How a kora is made

Kora Construction

The kora’s body is constructed from a large calabash gourd, cut in half and then covered in animal skin (usually cow skin). This acts as a resonator, to amplify the sound from the strings. Two handles run under the skin, these are usually made from the same hardwood as the kora’s neck. A notched, double free-standing bridge sits on the surface of the body.

Strings are arranged in two ranks and are held in notches on the bridge. Traditionally, these would have been made from thin strips of animal hide. African players today usually use nylon fishing line for strings which is easily and cheaply obtained, but western players often use harp strings instead. For the bass strings, it may be necessary to plait together several lengths of fishing line, to produce the necessary thickness. Below the bridge, the strings are knotted to anchor strings. The anchor strings are looped around an iron ring bored through the base of the kora’s neck.

The number (and arrangement) of strings is not identical in all instruments, but most koras have twenty one, the traditional number, with eleven strings played by the left hand with ten strings on the right. Today, some instruments have additional bass strings (sometimes up to 4), particularly those from the Casamance region in Senegal. These extra strings usually run over the end of the bridge, rather than being inserted into notches in the bridge like the other strings.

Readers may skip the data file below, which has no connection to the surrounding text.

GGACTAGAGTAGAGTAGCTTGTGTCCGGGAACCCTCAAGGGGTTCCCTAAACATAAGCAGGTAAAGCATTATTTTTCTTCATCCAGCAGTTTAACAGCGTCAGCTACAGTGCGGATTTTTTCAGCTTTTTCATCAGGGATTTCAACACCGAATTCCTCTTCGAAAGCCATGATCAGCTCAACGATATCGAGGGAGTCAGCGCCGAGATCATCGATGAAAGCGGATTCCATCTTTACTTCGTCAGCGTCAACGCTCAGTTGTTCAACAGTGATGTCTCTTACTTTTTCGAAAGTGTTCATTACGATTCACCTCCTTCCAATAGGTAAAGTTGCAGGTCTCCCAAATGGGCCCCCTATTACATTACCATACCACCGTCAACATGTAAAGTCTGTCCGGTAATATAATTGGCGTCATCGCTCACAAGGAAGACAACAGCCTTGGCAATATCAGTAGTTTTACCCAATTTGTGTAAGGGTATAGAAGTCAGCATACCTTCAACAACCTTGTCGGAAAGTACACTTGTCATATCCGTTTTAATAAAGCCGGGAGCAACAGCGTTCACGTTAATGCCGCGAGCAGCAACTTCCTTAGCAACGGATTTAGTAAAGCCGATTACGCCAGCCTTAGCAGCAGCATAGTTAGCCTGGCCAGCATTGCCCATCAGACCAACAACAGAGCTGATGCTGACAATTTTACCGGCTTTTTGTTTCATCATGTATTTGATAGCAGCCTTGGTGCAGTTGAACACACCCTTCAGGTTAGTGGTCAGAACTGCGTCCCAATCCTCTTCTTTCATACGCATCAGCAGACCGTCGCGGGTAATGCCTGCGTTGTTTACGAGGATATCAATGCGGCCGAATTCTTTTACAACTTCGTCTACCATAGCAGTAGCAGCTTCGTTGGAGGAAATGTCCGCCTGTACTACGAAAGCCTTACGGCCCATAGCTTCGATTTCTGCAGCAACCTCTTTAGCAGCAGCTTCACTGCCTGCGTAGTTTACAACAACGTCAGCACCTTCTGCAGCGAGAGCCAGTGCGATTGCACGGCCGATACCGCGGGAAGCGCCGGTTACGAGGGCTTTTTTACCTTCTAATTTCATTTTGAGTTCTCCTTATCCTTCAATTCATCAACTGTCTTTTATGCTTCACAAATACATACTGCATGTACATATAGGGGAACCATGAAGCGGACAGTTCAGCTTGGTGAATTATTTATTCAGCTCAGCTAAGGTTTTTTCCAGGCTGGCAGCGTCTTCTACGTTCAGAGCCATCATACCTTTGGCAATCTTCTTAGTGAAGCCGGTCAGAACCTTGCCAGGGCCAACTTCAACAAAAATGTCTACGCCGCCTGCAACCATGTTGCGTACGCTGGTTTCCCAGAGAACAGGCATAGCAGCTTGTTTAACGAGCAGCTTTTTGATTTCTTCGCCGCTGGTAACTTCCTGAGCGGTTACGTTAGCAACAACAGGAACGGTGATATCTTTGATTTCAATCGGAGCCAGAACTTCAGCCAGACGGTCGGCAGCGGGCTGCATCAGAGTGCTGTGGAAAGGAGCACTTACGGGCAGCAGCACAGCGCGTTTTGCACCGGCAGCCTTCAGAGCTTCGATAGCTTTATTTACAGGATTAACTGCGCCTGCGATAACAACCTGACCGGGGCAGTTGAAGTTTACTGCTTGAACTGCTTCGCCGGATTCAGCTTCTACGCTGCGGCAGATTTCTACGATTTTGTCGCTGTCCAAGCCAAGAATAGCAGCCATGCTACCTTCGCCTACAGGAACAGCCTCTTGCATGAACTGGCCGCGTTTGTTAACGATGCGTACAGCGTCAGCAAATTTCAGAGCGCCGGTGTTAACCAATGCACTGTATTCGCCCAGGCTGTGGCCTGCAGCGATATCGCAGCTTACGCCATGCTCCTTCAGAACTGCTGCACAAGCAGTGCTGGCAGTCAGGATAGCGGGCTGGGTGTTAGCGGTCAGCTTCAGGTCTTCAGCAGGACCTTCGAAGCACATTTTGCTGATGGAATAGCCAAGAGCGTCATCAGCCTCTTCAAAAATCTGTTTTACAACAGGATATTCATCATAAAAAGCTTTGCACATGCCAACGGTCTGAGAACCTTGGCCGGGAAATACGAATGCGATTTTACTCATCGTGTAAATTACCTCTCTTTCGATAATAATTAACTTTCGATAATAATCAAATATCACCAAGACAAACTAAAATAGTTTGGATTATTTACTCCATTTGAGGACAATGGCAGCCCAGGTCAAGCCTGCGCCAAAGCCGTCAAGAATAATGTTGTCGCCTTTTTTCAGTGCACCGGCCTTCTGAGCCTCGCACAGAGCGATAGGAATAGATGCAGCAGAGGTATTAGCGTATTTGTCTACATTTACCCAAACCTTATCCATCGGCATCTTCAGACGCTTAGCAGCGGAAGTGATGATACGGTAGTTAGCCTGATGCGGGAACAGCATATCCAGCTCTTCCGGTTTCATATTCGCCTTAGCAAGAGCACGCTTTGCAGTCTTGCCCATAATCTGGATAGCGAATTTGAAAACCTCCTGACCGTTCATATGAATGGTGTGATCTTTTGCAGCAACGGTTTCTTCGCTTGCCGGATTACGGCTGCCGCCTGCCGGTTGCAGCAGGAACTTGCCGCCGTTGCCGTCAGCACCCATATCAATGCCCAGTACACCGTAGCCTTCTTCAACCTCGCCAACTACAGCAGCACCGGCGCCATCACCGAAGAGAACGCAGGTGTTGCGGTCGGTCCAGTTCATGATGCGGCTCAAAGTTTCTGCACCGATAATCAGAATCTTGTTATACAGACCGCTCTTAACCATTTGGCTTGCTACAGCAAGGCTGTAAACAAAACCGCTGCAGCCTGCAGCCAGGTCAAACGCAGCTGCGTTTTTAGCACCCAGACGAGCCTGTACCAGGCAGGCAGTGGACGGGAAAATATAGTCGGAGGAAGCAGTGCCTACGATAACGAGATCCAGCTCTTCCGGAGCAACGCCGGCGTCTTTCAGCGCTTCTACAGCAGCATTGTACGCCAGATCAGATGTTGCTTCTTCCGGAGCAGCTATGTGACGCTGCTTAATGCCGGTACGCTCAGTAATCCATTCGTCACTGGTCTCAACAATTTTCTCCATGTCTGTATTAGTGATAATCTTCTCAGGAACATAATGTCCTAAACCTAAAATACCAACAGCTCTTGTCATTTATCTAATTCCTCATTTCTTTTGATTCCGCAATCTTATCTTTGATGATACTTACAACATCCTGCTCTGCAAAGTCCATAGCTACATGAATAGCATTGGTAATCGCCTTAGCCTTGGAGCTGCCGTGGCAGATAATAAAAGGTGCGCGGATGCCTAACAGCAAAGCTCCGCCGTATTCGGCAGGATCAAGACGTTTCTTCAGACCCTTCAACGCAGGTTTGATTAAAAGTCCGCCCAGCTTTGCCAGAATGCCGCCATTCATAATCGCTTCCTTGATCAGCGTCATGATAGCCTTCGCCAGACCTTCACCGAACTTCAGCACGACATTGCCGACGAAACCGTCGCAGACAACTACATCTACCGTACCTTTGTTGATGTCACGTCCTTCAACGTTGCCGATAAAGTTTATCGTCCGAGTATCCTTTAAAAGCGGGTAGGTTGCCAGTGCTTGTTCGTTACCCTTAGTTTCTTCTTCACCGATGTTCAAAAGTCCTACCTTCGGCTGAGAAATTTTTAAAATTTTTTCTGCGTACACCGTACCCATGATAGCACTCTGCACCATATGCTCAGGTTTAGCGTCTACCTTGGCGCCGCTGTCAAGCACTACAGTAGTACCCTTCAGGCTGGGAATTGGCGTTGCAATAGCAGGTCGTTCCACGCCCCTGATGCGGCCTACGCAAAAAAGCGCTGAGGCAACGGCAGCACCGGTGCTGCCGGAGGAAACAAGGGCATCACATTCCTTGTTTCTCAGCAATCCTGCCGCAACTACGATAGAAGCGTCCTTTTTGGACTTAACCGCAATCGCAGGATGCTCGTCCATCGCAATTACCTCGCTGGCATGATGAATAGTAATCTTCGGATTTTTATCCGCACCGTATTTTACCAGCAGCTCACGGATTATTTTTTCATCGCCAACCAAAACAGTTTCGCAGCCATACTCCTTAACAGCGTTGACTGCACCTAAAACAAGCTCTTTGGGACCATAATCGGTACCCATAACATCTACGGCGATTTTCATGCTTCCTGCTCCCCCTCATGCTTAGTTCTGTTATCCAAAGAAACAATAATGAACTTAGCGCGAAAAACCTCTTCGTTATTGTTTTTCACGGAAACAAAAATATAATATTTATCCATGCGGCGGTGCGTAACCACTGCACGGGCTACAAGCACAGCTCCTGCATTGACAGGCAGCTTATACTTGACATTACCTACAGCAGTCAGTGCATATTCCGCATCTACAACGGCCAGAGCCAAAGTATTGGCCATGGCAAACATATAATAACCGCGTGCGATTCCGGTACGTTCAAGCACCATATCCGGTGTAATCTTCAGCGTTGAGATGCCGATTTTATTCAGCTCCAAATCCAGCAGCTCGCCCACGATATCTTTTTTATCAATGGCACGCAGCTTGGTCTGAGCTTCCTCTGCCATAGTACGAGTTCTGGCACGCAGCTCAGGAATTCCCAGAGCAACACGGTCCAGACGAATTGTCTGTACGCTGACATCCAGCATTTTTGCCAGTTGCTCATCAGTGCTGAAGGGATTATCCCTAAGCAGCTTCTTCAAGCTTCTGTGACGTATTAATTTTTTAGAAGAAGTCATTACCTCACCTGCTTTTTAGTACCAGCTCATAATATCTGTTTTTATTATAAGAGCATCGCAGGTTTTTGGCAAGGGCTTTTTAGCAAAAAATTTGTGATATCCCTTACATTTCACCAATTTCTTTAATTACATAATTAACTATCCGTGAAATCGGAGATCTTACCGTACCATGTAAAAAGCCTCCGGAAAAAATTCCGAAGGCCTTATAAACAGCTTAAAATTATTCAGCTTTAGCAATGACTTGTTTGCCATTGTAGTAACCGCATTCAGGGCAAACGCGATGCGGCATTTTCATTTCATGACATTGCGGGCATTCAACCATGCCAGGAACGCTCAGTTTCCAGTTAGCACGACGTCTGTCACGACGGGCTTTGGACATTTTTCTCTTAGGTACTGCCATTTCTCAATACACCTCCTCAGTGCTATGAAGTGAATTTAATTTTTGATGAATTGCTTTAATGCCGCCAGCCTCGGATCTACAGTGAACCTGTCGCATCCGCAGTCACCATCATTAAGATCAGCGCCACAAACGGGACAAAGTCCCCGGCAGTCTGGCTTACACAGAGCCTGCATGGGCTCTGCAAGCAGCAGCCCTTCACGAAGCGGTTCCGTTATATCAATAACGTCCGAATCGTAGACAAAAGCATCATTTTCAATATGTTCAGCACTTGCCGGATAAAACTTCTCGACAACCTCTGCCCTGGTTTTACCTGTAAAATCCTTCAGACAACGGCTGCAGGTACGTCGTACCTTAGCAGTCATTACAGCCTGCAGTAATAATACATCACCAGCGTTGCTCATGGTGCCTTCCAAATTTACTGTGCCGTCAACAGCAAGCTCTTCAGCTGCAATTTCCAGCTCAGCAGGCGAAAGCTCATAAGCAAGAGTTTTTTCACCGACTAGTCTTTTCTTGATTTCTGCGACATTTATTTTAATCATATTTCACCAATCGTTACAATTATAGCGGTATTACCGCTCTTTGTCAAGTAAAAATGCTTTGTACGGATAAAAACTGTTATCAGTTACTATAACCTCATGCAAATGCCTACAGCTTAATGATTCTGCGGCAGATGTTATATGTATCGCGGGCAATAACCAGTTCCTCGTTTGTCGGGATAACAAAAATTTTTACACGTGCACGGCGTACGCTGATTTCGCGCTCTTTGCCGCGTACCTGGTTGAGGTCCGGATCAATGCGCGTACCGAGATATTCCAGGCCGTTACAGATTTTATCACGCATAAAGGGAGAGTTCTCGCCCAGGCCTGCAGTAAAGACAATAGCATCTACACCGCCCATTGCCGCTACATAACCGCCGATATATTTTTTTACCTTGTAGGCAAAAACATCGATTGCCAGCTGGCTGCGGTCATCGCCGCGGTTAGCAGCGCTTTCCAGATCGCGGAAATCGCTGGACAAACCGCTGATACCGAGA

The neck is a rounded piece of wood (traditionally kéno, rosewood) which must be uniform, straight, free of knots, and usually has a diameter of around 3-4 cm. The neck is typically from 110-135 cm long.

A piece of iron at the end of the neck holds it in place – this will be used later to attach strings. It is made by a blacksmith specifically for use in kora building. It is around a centimetre thick and has a ring at one end to hold the anchor strings. The other end is drilled through the bottom on the neck and tied to it.

The placement of the handles is important as they will later support the bridge. They pass through the skin, but not the gourd itself. There is also a horizontally inserted strengthening crossbar piece. The handles and this transverse crossbar are also made from a smooth rod of kéno wood, typically 2-3 cm in diameter. The crossbar needs to be a little longer than the width of the gourd. The length of the handles is a matter of individual preference but will usually be around 60-80cm.

A traditional instrument has tuning rings (konso) made from plaited leather which must be on the neck before it is inserted. Traditionally, tuning the instrument was a time-consuming and difficult process. By raising or lowering the tuning rings on the neck, each string could be tuned to the correct pitch. However, it was often necessary to adjust the length of the string itself in order to reach the correct tuning, which required pulling the string through the tuning ring, with a needle. For this reason, those learning to play would typically not be allowed to tune their own instruments.

However, it is now common for tuning pegs to be used in place of the traditional leather rings.

A detachable wooden bridge, in which one notch for each string has been cut, is used. The slots for the strings are around 10mm deep and are sanded to avoid damage to strings.A rectangle shaped pad is placed on the instrument and the bridge sits on top of this. Traditionally, it is covered in a red cloth.

The strings are slotted through notches and tied to anchor strings at the bottom.

The bridge lifts the strings so that they are at right angles to the sound table, in two rows, eleven strings on the left and ten on the right. These two rows get closer together as they get closer to the body of the instrument.

A hole is cut into the gourd, similar to the sound hole of a guitar or violin. In addition to allowing the sound of the strings to be amplified, it may also used to store spare strings, and as a place for listeners to slip bank notes as a reward to the musician.

Kora with labelled parts

Different parts of the kora